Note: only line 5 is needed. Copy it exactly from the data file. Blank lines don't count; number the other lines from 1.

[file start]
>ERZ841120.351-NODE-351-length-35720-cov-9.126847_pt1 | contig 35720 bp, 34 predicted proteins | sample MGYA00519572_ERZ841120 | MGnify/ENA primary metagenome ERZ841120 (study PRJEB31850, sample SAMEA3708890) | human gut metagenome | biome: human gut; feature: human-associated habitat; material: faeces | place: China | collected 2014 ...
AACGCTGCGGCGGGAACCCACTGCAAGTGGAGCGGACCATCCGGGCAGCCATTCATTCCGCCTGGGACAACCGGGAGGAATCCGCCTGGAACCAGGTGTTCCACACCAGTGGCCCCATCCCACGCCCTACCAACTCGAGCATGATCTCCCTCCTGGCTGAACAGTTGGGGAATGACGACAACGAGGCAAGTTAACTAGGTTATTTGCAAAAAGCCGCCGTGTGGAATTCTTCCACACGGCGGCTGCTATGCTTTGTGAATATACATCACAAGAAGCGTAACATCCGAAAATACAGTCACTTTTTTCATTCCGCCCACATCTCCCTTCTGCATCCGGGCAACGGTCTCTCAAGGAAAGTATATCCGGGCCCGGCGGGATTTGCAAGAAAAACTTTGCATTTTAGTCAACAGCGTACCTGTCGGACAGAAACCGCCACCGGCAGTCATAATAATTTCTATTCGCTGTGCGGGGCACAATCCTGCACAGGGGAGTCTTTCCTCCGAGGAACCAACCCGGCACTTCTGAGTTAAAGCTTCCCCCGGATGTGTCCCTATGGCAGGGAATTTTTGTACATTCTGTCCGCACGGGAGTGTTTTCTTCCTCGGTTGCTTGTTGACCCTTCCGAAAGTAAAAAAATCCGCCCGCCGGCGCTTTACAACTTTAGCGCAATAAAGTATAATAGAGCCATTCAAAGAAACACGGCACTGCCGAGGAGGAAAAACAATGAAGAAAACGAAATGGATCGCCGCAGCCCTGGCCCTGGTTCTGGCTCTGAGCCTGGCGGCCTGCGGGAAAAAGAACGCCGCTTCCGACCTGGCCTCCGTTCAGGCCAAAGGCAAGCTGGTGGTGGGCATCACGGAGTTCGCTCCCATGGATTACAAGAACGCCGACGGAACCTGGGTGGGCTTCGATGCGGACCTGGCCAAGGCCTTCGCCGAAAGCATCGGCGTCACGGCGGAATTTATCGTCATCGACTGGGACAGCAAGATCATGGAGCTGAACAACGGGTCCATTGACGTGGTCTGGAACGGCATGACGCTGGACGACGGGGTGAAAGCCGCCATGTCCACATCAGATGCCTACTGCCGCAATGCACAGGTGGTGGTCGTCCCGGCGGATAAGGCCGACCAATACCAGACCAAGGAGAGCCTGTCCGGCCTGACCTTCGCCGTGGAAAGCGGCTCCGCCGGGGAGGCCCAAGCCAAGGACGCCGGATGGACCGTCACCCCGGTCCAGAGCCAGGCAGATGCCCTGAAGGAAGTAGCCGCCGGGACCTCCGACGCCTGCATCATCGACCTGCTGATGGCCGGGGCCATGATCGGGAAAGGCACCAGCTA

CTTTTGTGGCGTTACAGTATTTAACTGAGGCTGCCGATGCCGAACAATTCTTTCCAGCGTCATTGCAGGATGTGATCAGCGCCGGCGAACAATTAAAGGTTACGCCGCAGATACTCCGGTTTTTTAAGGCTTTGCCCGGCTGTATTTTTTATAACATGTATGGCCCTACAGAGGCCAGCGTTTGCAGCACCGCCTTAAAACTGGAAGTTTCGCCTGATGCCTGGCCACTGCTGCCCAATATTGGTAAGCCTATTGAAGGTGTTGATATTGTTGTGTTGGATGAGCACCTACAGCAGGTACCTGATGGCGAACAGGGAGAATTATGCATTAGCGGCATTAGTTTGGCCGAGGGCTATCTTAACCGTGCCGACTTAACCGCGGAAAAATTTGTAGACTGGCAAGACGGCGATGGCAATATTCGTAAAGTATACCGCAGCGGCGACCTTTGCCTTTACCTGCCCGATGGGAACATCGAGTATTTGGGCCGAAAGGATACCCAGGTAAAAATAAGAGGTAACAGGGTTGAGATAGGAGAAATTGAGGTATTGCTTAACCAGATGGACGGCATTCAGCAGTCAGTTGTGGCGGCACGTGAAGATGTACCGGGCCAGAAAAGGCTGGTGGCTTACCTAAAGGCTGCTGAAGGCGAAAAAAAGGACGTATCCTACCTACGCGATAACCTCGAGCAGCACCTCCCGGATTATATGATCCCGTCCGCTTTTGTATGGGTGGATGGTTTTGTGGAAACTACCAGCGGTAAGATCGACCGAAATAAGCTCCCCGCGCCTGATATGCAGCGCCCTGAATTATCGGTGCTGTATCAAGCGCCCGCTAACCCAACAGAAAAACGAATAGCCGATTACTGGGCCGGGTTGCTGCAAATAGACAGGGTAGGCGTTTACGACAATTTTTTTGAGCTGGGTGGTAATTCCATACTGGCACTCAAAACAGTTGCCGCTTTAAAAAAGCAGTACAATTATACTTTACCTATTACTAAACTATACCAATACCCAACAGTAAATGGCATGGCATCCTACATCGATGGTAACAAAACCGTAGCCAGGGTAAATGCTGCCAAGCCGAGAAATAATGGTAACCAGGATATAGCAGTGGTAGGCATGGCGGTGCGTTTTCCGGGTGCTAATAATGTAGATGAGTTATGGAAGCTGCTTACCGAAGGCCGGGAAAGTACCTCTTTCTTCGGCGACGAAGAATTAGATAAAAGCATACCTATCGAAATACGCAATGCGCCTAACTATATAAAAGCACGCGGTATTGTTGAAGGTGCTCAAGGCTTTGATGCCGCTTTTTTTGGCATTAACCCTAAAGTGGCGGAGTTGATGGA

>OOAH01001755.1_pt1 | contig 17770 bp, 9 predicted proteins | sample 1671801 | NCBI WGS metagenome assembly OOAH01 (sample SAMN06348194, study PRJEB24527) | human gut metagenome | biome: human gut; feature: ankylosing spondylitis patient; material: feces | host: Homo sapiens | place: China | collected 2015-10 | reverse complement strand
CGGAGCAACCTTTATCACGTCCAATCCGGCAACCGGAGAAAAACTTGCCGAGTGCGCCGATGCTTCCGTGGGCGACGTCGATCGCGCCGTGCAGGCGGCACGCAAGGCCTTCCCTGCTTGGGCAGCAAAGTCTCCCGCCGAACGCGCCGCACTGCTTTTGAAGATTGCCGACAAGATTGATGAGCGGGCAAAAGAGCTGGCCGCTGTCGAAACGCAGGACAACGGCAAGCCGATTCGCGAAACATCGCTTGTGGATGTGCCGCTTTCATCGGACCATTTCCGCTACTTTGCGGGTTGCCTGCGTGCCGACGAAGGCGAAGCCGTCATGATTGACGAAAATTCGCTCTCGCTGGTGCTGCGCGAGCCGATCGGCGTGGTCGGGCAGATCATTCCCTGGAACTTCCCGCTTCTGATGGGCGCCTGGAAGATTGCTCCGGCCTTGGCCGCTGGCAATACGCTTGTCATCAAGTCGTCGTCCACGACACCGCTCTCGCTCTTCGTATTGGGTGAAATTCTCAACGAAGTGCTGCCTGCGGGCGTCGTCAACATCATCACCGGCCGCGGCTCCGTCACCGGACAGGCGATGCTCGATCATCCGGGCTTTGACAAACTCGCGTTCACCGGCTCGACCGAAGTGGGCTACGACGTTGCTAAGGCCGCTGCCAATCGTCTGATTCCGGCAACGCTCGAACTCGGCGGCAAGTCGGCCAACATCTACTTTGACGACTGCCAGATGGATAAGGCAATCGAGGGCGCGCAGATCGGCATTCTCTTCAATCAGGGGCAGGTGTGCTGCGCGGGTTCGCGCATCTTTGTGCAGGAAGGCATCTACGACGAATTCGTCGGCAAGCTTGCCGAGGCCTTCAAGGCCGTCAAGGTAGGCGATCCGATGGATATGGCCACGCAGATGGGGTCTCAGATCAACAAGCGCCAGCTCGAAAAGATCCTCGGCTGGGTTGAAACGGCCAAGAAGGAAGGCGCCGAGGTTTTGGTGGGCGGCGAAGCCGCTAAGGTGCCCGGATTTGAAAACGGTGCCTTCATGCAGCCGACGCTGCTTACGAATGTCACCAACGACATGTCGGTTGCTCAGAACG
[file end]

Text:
CGGAGCAACCTTTATCACGTCCAATCCGGCAACCGGAGAAAAACTTGCCGAGTGCGCCGATGCTTCCGTGGGCGACGTCGATCGCGCCGTGCAGGCGGCACGCAAGGCCTTCCCTGCTTGGGCAGCAAAGTCTCCCGCCGAACGCGCCGCACTGCTTTTGAAGATTGCCGACAAGATTGATGAGCGGGCAAAAGAGCTGGCCGCTGTCGAAACGCAGGACAACGGCAAGCCGATTCGCGAAACATCGCTTGTGGATGTGCCGCTTTCATCGGACCATTTCCGCTACTTTGCGGGTTGCCTGCGTGCCGACGAAGGCGAAGCCGTCATGATTGACGAAAATTCGCTCTCGCTGGTGCTGCGCGAGCCGATCGGCGTGGTCGGGCAGATCATTCCCTGGAACTTCCCGCTTCTGATGGGCGCCTGGAAGATTGCTCCGGCCTTGGCCGCTGGCAATACGCTTGTCATCAAGTCGTCGTCCACGACACCGCTCTCGCTCTTCGTATTGGGTGAAATTCTCAACGAAGTGCTGCCTGCGGGCGTCGTCAACATCATCACCGGCCGCGGCTCCGTCACCGGACAGGCGATGCTCGATCATCCGGGCTTTGACAAACTCGCGTTCACCGGCTCGACCGAAGTGGGCTACGACGTTGCTAAGGCCGCTGCCAATCGTCTGATTCCGGCAACGCTCGAACTCGGCGGCAAGTCGGCCAACATCTACTTTGACGACTGCCAGATGGATAAGGCAATCGAGGGCGCGCAGATCGGCATTCTCTTCAATCAGGGGCAGGTGTGCTGCGCGGGTTCGCGCATCTTTGTGCAGGAAGGCATCTACGACGAATTCGTCGGCAAGCTTGCCGAGGCCTTCAAGGCCGTCAAGGTAGGCGATCCGATGGATATGGCCACGCAGATGGGGTCTCAGATCAACAAGCGCCAGCTCGAAAAGATCCTCGGCTGGGTTGAAACGGCCAAGAAGGAAGGCGCCGAGGTTTTGGTGGGCGGCGAAGCCGCTAAGGTGCCCGGATTTGAAAACGGTGCCTTCATGCAGCCGACGCTGCTTACGAATGTCACCAACGACATGTCGGTTGCTCAGAACG